"Don't Get Mad, Get Smart." Whitney Young got that advice from his parents, said Emmy award-winning journalist Bonnie Boswell Hamilton. She is Young's niece and the Executive Producer/Producer of a documentary about the former head of the National Urban League. "The Powerbroker: Whitney Young's Fight for Civil Rights," took years to make, said Hamilton.
Hamilton was on hand to offer personal insights and answer audience questions after a recent screening at KPCC's Crawford Family Forum in Pasadena.
Young was one of the visionaries some called the "Big Six" of civil rights leaders, along with Martin Luther King Jr., A. Philip Randolph, James Farmer, John Lewis, and Roy Wilkins.
The documentary describes Young as an "unsung hero" of the Civil Rights Movement. He set out to break the color barrier in corporate America. So, what Young did was carried out inside boardrooms, outside of public view. "He raised a moral challenge in a world where profits reign supreme," according to the film. Young enlisted conservative white businessmen in the push for integration.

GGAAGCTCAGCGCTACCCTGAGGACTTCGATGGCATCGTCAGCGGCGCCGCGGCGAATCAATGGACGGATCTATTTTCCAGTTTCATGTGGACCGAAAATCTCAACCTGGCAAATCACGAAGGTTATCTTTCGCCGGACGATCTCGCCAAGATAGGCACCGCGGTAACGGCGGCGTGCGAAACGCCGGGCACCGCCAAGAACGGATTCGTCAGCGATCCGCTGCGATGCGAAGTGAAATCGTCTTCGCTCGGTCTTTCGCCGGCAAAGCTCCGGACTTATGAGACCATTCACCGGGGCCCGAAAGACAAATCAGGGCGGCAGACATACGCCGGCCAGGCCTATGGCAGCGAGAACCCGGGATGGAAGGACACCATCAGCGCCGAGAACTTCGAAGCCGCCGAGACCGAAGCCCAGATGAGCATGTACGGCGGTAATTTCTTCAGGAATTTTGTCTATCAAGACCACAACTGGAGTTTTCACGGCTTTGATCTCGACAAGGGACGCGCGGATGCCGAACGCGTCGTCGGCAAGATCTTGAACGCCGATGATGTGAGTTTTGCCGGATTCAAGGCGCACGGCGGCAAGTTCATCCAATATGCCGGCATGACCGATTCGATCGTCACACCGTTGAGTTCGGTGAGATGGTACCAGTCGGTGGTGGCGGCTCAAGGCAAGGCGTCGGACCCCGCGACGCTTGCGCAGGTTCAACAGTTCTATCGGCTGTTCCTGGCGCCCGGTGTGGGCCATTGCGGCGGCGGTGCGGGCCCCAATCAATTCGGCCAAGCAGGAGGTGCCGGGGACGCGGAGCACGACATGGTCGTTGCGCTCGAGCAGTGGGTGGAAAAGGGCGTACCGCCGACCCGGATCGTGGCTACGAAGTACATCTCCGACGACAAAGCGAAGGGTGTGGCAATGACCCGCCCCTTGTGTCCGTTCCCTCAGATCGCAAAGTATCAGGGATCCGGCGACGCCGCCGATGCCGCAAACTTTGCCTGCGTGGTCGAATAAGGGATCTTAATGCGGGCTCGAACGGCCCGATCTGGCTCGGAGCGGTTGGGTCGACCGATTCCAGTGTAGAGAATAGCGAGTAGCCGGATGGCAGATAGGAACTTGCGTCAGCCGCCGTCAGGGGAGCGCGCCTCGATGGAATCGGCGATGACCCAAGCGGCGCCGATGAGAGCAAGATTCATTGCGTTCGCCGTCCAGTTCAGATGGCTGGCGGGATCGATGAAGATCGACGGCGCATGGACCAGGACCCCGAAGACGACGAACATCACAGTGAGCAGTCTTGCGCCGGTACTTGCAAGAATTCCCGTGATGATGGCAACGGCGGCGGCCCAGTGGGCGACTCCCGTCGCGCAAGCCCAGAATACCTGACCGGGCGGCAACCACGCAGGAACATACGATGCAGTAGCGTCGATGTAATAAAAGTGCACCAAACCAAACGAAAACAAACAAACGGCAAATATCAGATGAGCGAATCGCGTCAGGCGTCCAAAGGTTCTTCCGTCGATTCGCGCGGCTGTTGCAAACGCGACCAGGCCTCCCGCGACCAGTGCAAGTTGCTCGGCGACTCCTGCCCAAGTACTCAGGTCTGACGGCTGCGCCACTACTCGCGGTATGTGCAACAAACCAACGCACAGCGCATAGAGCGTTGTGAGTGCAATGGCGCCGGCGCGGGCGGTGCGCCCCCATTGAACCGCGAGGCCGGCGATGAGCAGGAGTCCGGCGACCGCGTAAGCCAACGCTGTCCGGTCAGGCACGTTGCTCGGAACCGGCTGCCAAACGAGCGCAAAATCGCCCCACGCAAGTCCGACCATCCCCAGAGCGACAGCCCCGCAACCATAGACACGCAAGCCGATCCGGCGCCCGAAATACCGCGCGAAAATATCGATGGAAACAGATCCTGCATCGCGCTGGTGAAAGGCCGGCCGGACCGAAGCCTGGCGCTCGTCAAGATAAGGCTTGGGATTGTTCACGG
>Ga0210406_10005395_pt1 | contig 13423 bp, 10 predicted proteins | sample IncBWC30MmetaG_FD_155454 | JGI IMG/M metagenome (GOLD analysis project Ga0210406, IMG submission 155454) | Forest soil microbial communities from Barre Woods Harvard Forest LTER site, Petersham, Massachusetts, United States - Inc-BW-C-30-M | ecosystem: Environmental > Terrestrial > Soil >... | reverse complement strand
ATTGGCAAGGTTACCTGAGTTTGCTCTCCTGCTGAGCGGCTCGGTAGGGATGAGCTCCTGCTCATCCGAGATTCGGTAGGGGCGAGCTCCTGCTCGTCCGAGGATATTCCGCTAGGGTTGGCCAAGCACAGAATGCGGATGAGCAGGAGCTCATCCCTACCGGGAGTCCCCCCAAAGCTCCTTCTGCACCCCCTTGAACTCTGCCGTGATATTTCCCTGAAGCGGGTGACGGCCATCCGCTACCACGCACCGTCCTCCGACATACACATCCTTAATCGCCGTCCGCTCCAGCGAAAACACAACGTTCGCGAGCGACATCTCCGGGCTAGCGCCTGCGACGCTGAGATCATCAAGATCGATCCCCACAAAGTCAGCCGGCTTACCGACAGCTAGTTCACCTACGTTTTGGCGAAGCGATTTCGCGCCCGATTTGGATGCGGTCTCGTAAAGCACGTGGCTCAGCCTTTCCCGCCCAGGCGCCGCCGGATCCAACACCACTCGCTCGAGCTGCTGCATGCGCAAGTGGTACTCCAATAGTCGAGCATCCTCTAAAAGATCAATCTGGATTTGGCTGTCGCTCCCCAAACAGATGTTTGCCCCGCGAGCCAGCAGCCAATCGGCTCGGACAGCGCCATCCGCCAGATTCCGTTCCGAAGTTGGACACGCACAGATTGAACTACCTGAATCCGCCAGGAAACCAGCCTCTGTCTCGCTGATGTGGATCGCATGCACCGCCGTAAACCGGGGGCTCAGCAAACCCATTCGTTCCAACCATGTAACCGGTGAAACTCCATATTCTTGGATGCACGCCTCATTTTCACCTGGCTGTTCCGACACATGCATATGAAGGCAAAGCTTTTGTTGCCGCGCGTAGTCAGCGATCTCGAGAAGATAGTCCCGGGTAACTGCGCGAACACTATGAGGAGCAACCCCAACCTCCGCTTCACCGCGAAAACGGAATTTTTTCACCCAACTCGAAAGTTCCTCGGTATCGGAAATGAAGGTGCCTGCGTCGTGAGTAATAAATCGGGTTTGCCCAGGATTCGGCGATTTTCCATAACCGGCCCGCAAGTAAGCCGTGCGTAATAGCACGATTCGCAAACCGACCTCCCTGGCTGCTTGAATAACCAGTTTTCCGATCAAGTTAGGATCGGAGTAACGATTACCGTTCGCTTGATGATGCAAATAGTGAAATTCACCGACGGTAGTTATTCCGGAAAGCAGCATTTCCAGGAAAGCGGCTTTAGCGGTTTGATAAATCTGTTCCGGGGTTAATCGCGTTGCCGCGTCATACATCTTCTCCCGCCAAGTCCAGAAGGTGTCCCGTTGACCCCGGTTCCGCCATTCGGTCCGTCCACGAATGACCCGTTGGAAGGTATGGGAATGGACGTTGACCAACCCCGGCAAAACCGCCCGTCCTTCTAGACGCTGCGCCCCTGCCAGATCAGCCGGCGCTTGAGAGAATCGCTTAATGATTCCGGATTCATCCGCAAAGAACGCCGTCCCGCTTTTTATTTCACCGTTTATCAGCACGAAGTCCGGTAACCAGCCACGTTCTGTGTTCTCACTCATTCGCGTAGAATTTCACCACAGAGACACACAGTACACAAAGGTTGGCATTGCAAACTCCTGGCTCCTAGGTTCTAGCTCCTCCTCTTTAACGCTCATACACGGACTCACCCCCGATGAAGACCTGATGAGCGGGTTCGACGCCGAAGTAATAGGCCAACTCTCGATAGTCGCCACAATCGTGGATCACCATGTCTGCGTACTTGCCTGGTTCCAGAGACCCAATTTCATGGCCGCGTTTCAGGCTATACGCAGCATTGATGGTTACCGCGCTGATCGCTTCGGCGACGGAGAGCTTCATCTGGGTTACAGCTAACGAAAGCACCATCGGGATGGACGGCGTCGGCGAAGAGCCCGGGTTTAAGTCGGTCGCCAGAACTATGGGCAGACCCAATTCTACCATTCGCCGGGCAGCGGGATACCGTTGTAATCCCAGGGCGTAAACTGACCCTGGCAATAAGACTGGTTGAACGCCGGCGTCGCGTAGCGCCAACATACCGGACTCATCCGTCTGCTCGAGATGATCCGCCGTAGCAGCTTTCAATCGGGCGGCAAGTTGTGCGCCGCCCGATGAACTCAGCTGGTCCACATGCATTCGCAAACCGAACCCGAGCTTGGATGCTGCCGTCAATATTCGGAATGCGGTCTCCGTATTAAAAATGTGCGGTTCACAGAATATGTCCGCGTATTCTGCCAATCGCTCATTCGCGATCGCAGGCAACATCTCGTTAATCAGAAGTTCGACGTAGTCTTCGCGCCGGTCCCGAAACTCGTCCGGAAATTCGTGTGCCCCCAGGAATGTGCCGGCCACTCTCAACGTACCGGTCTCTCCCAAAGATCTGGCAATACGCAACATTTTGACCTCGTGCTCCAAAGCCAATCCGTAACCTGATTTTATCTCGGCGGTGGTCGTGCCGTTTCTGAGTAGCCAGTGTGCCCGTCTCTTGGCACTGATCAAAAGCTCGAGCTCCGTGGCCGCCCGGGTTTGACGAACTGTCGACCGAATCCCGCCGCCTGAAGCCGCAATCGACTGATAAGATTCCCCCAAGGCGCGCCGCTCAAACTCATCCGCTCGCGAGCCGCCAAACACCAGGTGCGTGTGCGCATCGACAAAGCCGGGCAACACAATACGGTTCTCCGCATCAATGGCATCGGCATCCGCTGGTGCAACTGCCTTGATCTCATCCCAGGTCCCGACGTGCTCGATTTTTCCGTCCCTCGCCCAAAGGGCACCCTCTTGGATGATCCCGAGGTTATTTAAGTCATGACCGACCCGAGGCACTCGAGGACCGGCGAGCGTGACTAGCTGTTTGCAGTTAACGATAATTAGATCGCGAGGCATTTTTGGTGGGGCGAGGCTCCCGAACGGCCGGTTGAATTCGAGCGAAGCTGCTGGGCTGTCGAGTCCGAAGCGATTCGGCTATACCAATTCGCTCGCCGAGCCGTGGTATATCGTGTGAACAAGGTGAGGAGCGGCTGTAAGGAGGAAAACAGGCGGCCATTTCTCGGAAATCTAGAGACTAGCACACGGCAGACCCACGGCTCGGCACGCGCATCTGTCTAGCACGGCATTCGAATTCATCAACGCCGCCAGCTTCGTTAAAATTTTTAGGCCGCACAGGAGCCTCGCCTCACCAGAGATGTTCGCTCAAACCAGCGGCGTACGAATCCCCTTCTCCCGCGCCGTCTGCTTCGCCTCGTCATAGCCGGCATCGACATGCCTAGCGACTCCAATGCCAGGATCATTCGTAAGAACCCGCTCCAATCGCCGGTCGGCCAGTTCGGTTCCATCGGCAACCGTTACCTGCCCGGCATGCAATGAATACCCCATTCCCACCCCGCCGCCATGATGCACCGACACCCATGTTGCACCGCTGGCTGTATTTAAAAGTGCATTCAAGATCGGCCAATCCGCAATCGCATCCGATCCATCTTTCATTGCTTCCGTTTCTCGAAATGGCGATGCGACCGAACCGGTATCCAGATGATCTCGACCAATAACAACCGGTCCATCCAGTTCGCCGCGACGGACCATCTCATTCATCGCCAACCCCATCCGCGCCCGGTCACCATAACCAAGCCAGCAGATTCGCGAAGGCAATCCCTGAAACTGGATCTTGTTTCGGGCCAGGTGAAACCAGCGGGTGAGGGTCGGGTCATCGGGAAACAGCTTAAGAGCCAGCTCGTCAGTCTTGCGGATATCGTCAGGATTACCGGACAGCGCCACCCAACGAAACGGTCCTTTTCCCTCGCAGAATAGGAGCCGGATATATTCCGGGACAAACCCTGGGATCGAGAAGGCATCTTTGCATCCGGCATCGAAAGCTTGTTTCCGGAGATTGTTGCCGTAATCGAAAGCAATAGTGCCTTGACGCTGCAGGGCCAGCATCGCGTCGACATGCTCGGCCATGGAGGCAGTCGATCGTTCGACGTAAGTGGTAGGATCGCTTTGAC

"He was powerful because he had internal strength and vision," said Hamilton. Young called for a "Domestic Marshall Plan" to improve the education and employment of African-Americans.
Young also had a sense of humor that he used to ease tension and win over crowds. In a clip from the documentary, he said, "we desire to pull ourselves up from our bootstraps. But in the past, we had no straps, no boots."
The documentary includes riveting clips of the Black Panthers, Young family photos, home movies, and rare images from the 1963 March on Washington. Influential scholars and activists appear in the film.
Young, originally from rural Kentucky, grew up to advise Presidents of the United States. He died in 1971.
For more information about the film and local screenings, check out this website: http://powerbrokerfilm.com/.
[Reva Hicks is a freelance journalist in Los Angeles. She worked for Channel 4 News for more than 30 years as a writer, producer and guest booker.]